But like most women, the women of my family were dieters and I saw that play out for years. Even as a child, I thought my mother was the most beautiful woman in the world - she always looked like perfection: hair so fresh, dark eyes, so fashionable, which honestly pales in comparison to her loving spirit. And she is still all those things and more today.
There is an unseen heritage of body-shame which gets passed down, while not overtly, it still finds a way in. And it’s never possible to pinpoint the start; much like a tree - there are thousands of roots all spreading under the surface.
I knew my mom’s own feelings of insecurity around looks, and it made me feel sad to think my mom didn’t realize just how gorgeous she is. I saw her struggle with weight for years, weighing herself daily and eating a meal separate from us, usually something small, green and (to me) totally not filling. She exercised daily outside, even in the unbearably cold Boston winter-mornings, my mother would be out there at 4:45am jogging.
My mom successfully lost her weight and has maintained it for nearly 20 years now. But there was something different about my mom’s approach to eating and weight loss than I saw other moms doing: my mother never pushed her method onto me. She never forced me to eat whatever she was eating, nor shamed me for wanting what I was eating.
She never said I looked ugly, too fat, shouldn’t wear that. She empathized with me, understood that it was more valuable to help me make sense of what was going on than to try and change me. I credit my strength and grit to my mom and dad’s constant belief in me and faith in how I was managing my life. It was a mutual trust not many of my peers experienced. I think all along, she understood her role was not to make me feel less-than for being larger, but to encourage me to learn what I had to learn for myself, and to be there whenever I needed her.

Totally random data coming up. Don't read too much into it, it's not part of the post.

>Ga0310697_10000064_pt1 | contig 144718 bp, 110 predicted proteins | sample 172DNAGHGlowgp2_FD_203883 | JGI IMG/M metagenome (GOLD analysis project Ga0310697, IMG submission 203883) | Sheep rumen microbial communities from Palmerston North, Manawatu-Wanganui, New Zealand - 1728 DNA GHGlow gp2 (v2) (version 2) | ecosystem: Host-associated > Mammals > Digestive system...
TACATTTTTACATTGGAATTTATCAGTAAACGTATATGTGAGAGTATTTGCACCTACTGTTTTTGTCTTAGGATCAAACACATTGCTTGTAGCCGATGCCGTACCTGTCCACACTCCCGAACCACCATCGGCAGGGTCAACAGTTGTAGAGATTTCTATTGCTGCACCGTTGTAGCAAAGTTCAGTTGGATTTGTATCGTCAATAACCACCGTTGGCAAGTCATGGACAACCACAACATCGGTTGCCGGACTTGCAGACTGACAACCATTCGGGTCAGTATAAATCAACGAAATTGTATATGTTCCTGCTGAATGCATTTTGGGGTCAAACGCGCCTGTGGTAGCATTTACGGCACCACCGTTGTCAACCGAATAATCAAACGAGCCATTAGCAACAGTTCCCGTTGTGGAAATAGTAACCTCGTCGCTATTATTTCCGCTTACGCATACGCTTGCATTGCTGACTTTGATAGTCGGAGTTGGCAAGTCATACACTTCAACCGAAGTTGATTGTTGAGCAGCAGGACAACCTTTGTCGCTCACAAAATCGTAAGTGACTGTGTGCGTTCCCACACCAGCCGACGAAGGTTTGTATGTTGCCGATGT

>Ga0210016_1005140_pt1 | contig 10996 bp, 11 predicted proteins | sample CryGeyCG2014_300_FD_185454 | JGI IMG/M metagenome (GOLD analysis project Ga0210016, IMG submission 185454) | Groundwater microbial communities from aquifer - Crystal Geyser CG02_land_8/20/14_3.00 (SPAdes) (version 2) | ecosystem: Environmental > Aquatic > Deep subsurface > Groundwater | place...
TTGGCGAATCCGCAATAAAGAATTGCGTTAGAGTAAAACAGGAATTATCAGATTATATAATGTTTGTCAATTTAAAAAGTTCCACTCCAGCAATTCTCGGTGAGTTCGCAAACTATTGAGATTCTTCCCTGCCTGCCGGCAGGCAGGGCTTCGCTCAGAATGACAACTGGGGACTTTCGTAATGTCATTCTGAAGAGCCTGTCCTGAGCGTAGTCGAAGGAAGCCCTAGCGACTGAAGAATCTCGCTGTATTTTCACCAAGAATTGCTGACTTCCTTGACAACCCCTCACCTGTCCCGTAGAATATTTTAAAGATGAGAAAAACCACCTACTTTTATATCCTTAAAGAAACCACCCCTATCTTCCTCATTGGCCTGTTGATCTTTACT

I now understand my mom’s own weight-story was her own, and she dealt with her body the way she had to. And honestly, I think it made her feel good because she was still a loving, caring mother who gave the world to her kids.
And while I was still chubby, I saw my mom lose her weight in a sane and healthy way. She lives that same way today, is 65 but doesn’t look a day over 45. Truly! She listens to her body, to her own needs, and I that’s what I’ve learned from her - how to do what you need to do for you.
Never once did I feel jealous, in fact, I was inspired. And so much of the balance I enjoy today with food, fitness and life, she taught me through her example.
But still with such an encouraging background to love myself, I felt the pressures to be a smaller size. I still felt embarrassed, shameful and apologetic of my body. Looking back now, nearing 30 years old and finally coming to peace with my body, I have to look at what I considered a struggle as a blessing, because without my weight issue, I wouldn’t have found such a deep source of pride, courage and peace from within.
We all have something we feel is our crucible...something we’ve prayed to vanish, to never have, to not feel the burden of. And for years, mine was a body I didn’t love wholly. But because I had those around me, like my parents and family, my community, friends, and my own investment in my wellbeing, I learned to eventually love the whole of me.
It was more valuable to be given the space, support and encouragement to work through my own troubles and find strength from that, than to be given a prescriptive roadmap to follow.